This is “Review and Practice”, section 9.4 from the book Macroeconomics Principles (v. 1.0).
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In this chapter we investigated the money supply and looked at how it is determined. Money is anything that serves as a medium of exchange. Whatever serves as money also functions as a unit of account and as a store of value. Money may or may not have intrinsic value. In the United States, the total of currency in circulation, traveler’s checks, and checkable deposits equals M1. A broader measure of the money supply is M2, which includes M1 plus assets that are highly liquid, but less liquid than those in M1.
Banks create money when they issue loans. The ability of banks to issue loans is controlled by their reserves. Reserves consist of cash in bank vaults and bank deposits with the Fed. Banks operate in a fractional reserve system; that is, they maintain reserves equal to only a small fraction of their deposit liabilities. Banks are heavily regulated to protect individual depositors and to prevent crises of confidence. Deposit insurance protects individual depositors.
A central bank serves as a bank for banks, a regulator of banks, a manager of the money supply, a bank for a nation’s government, and a supporter of financial markets generally. In the financial crisis that rocked the United States and much of the world in 2008, the Fed played a central role in keeping bank and nonbank institutions afloat and in keeping credit available. The Federal Reserve System (Fed) is the central bank for the United States. The Fed is governed by a Board of Governors whose members are appointed by the president of the United States, subject to confirmation by the Senate.
The Fed can lend to banks and other institutions through the discount window and other credit facilities, change reserve requirements, and engage in purchases and sales of federal government bonds in the open market. Decisions to buy or sell bonds are made by the Federal Open Market Committee (FOMC); the Fed’s open-market operations represent its primary tool for influencing the money supply. Purchases of bonds by the Fed initially increase the reserves of banks. With excess reserves on hand, banks will attempt to increase their loans, and in the process the money supply will change by an amount less than or equal to the deposit multiplier times the change in reserves. Similarly, the Fed can reduce the money supply by selling bonds.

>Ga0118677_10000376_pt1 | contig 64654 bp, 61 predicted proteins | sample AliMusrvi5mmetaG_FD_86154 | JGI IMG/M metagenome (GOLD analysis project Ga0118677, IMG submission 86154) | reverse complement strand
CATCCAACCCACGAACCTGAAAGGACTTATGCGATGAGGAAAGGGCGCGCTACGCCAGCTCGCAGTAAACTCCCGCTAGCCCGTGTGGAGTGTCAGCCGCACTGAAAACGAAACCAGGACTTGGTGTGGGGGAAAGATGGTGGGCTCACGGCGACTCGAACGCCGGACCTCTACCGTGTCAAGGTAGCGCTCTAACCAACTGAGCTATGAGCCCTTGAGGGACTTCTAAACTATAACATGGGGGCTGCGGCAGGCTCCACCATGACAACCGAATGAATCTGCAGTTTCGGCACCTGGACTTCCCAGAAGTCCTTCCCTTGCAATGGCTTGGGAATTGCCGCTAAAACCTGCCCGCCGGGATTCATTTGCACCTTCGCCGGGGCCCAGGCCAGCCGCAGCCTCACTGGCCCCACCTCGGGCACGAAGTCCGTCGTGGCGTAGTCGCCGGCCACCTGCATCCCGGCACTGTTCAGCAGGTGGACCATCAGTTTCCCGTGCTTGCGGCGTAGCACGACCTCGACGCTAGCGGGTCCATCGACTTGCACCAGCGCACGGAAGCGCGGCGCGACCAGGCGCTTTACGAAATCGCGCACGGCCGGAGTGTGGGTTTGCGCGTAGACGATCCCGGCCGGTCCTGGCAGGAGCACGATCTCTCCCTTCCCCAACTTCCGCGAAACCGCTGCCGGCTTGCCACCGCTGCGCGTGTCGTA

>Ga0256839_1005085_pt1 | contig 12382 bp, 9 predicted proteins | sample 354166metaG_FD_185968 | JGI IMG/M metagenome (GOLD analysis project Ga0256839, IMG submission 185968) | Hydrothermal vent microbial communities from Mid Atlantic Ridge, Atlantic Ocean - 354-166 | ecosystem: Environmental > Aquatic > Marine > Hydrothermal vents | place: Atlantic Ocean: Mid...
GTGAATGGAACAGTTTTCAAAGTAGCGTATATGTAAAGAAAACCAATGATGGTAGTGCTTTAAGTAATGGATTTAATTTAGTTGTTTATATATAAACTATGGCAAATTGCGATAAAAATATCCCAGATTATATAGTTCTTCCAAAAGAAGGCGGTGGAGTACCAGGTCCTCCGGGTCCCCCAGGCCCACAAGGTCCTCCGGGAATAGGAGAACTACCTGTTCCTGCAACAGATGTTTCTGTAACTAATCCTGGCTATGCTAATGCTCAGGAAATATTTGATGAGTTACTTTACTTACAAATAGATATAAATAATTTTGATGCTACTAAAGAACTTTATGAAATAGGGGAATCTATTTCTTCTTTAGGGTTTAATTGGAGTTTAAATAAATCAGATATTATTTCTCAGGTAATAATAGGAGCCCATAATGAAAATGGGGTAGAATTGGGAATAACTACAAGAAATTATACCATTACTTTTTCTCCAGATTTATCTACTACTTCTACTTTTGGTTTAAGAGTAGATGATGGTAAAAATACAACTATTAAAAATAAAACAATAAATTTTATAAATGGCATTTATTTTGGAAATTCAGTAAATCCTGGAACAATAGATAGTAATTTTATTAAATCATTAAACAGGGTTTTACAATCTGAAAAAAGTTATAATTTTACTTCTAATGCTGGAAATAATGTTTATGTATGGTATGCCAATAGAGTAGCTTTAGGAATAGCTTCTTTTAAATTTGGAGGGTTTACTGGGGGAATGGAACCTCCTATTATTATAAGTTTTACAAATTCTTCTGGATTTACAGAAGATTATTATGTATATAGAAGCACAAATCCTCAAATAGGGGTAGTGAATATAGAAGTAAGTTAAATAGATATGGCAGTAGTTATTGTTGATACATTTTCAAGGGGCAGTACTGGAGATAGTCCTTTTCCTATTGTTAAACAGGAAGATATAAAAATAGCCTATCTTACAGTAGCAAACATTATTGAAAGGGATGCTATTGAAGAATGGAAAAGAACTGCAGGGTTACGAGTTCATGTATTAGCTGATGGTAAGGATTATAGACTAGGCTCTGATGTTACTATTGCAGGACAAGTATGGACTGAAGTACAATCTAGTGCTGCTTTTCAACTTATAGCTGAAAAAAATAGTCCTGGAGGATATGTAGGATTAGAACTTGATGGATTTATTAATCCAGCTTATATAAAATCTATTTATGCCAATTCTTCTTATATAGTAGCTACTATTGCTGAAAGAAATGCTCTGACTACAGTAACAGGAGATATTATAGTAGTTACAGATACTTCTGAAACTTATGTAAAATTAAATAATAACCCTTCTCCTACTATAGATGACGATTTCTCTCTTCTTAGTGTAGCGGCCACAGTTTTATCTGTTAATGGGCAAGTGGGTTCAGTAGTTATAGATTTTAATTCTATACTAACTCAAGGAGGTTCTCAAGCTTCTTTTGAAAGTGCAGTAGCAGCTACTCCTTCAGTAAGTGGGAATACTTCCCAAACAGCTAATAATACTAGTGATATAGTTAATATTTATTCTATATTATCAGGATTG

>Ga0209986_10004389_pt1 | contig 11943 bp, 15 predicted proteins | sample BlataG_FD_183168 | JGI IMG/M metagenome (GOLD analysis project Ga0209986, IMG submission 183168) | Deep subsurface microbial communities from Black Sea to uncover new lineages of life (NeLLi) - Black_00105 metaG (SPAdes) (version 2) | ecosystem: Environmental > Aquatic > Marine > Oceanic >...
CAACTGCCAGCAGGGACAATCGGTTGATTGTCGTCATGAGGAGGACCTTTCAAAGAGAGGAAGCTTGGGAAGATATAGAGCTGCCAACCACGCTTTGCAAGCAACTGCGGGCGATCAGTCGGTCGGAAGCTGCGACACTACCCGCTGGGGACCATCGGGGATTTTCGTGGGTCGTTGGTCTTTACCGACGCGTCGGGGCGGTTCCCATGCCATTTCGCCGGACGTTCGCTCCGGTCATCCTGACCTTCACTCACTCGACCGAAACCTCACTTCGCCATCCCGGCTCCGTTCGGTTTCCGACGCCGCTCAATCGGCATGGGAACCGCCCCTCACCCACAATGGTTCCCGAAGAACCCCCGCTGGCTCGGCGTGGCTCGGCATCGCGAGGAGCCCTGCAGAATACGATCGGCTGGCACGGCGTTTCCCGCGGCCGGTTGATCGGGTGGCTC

A smart card, also known as an electronic purse, is a plastic card that can be loaded with a monetary value. Its developers argue that, once widely accepted, it could replace the use of currency in vending machines, parking meters, and elsewhere. Suppose smart cards came into widespread use. Present your views on the following issues:
Which of the following items is part of M1? M2?
Consider the following example of bartering:
1 10-ounce T-bone steak can be traded for 5 soft drinks.
1 soft drink can be traded for 10 apples.
100 apples can be traded for a T-shirt.
5 T-shirts can be exchanged for 1 textbook.
It takes 4 textbooks to get 1 VCR.
Suppose the Fed sells $5 million worth of bonds to Econobank.
Suppose a bank with a 10% reserve requirement has $10 million in reserves and $100 million in checkable deposits, and a major corporation makes a deposit of $1 million.
Suppose a bank with a 25% reserve requirement has $50 million in reserves and $200 million in checkable deposits, and one of the bank’s depositors, a major corporation, writes a check to another corporation for $5 million. The check is deposited in another bank.
Now consider an economy in which the central bank has just purchased $8 billion worth of government bonds from banks in the economy. What would be the effect of this purchase on the money supply in the country, assuming reserve requirements of:
Now consider the same economy, and the central bank sells $8 billion worth of government bonds to local banks. State the likely effects on the money supply under reserve requirements of: